Erik Prince, founder of Blackwater and now chairman of Frontier Services, in Hong Kong in March 2017. (Justin Chin/Bloomberg News)

More than a year after his plan to privatize the Afghan war was first shot down by the Trump ­administration, Erik Prince returned late last month to Kabul to push the proposal on the beleaguered government in Afghanistan, where many believe he has the ear — and the potential backing — of the U.S. president.

Prince swept through the capital, meeting with influential political figures within and outside the administration of President Ashraf Ghani.

“He’s winning Afghans over with the assumption that he’s close to Trump,” said one well-informed Afghan, adding that many of Prince’s ideas feed into frustration with and within the Afghan military, particularly given its high casualty rate.

But Prince also sparked what Ghani, in a statement Thursday, condemned as “a debate” within the country over “adding new foreign and unaccountable elements to our fight.”

“Under no circumstances,” the statement said, will Afghanistan “allow the counterterrorism fight to become a private, for-profit business.”

At the Pentagon, the head of the U.S. Central Command, Gen. Joseph Votel, told reporters that “I absolutely do not agree” with Prince’s contention that he could win the war more quickly and for less money with a few thousand hired guns.

In addition to such a plan violating signed agreements with the Afghan government, Votel said, “the most significant downside is that we turn our national interest over to contractors.” Quoting earlier comments by Defense Secretary Jim Mattis, Votel said, “I don’t think this is a very good strategy.”

What has given new life to the plan is a widespread belief in Kabul and Washington that Prince has a willing audience in President Trump, who is known to be frustrated with the cost and slow progress of the strategy he adopted a year ago — a belief buttressed by the White House’s refusal to reject the idea out of hand.

“We are constantly assessing our strategies, and are open to new approaches that would help us achieve our strategic objectives,” a spokesperson for the National Security Council said Thursday in response to questions about whether Prince’s proposal was under consideration.

The spokesperson, who cited White House ground rules in refusing to be named, also noted that Trump said this summer that he was “not reviewing an Erik Prince plan.” That comment, in an August interview with Reuters, came the day after Trump national security adviser John Bolton, asked the same question, told ABC News that “I’m always open to new ideas.”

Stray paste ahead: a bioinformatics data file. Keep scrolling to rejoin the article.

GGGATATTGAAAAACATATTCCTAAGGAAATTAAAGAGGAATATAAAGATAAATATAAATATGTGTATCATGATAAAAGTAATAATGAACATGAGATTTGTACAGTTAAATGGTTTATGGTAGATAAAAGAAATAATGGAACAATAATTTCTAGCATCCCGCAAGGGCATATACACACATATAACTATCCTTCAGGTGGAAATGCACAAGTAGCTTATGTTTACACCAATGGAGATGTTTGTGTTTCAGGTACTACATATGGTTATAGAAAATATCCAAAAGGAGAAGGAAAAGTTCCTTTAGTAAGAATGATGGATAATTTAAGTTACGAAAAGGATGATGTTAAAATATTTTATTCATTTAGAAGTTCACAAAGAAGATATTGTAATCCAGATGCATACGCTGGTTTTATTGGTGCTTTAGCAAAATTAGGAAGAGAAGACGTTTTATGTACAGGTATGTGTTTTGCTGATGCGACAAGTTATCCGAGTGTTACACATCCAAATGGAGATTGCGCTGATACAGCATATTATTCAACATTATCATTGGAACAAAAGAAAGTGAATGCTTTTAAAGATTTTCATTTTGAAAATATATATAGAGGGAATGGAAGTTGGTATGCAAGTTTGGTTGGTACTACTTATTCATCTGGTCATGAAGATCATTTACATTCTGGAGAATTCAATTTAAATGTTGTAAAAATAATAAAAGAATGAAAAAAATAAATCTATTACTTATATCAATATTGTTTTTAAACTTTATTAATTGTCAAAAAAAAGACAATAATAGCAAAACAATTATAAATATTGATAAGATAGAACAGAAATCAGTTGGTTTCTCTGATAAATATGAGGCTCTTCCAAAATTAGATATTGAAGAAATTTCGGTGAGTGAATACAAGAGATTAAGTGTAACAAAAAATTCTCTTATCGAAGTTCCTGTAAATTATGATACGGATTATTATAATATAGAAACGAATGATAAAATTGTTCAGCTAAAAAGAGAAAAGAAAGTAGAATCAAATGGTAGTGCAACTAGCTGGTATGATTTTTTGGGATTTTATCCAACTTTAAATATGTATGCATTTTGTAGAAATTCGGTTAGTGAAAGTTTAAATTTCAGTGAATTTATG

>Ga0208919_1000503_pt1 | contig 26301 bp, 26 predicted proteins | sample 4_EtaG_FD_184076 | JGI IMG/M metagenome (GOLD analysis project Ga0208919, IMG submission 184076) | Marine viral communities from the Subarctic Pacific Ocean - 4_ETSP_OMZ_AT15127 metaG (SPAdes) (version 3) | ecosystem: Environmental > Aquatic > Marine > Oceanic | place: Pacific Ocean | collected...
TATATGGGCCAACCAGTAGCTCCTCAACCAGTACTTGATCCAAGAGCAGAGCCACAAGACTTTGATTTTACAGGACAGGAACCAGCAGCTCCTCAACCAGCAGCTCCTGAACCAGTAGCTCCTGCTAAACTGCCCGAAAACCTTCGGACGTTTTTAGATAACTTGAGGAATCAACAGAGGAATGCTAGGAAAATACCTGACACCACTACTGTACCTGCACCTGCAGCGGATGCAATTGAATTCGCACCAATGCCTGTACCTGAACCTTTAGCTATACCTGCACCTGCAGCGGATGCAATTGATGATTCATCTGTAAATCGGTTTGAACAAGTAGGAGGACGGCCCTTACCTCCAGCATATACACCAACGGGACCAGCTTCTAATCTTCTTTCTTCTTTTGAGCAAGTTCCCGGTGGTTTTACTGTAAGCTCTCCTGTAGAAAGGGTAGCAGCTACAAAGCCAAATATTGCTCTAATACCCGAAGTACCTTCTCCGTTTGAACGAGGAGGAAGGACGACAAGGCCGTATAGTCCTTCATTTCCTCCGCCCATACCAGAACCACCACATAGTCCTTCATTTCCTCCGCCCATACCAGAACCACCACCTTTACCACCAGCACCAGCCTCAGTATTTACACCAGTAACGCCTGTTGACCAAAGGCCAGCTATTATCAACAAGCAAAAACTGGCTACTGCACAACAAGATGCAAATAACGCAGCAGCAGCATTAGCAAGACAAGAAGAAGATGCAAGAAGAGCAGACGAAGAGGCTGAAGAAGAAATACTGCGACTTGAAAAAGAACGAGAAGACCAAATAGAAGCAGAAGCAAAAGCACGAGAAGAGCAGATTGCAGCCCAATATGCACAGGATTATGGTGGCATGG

Administration officials, and several people familiar with U.S. and Afghan government thinking who spoke on the condition of anonymity about sensitive policymaking, said there was no firm indication that Trump, while clearly impatient about a war he once vowed to quickly win, is prepared to jump ship. But several noted they would not be surprised to wake up one morning to a presidential tweet saying the opposite.

Prince’s appearance in Afghanistan, along with interviews he has given over the past several weeks, coincided with a perception that the war, again, is going badly. Taliban fighters scored several at least temporary victories over the summer, and Votel acknowledged Thursday that Afghan military casualties had increased over last year.

Clearly sensing vulnerability in Ghani, whose term expires next year, a Prince spokesman, Marc Cohen, on Thursday called him “corrupt, inept,” and said his government was bilking the American taxpayer “to the tune of $62 billion per year while standing by as Afghans continue to get slaughtered.”

Prince, now in Washington to drum up backing for his plan, concluded during his recent trip to Kabul that Ghani’s “support is dwindling and he’s increasingly isolated,” Cohen said.

Responding in kind, Qadir Shah, spokesman for Ghani’s National Security Council, accused Prince of having a “colonialist type of arrogance” and called him “a war profiteer who stands to make $10 billion a year from such a plan.”

“There is consensus amongst our political leadership and people that it’s a terrible idea,” Shah said. “It will never happen.”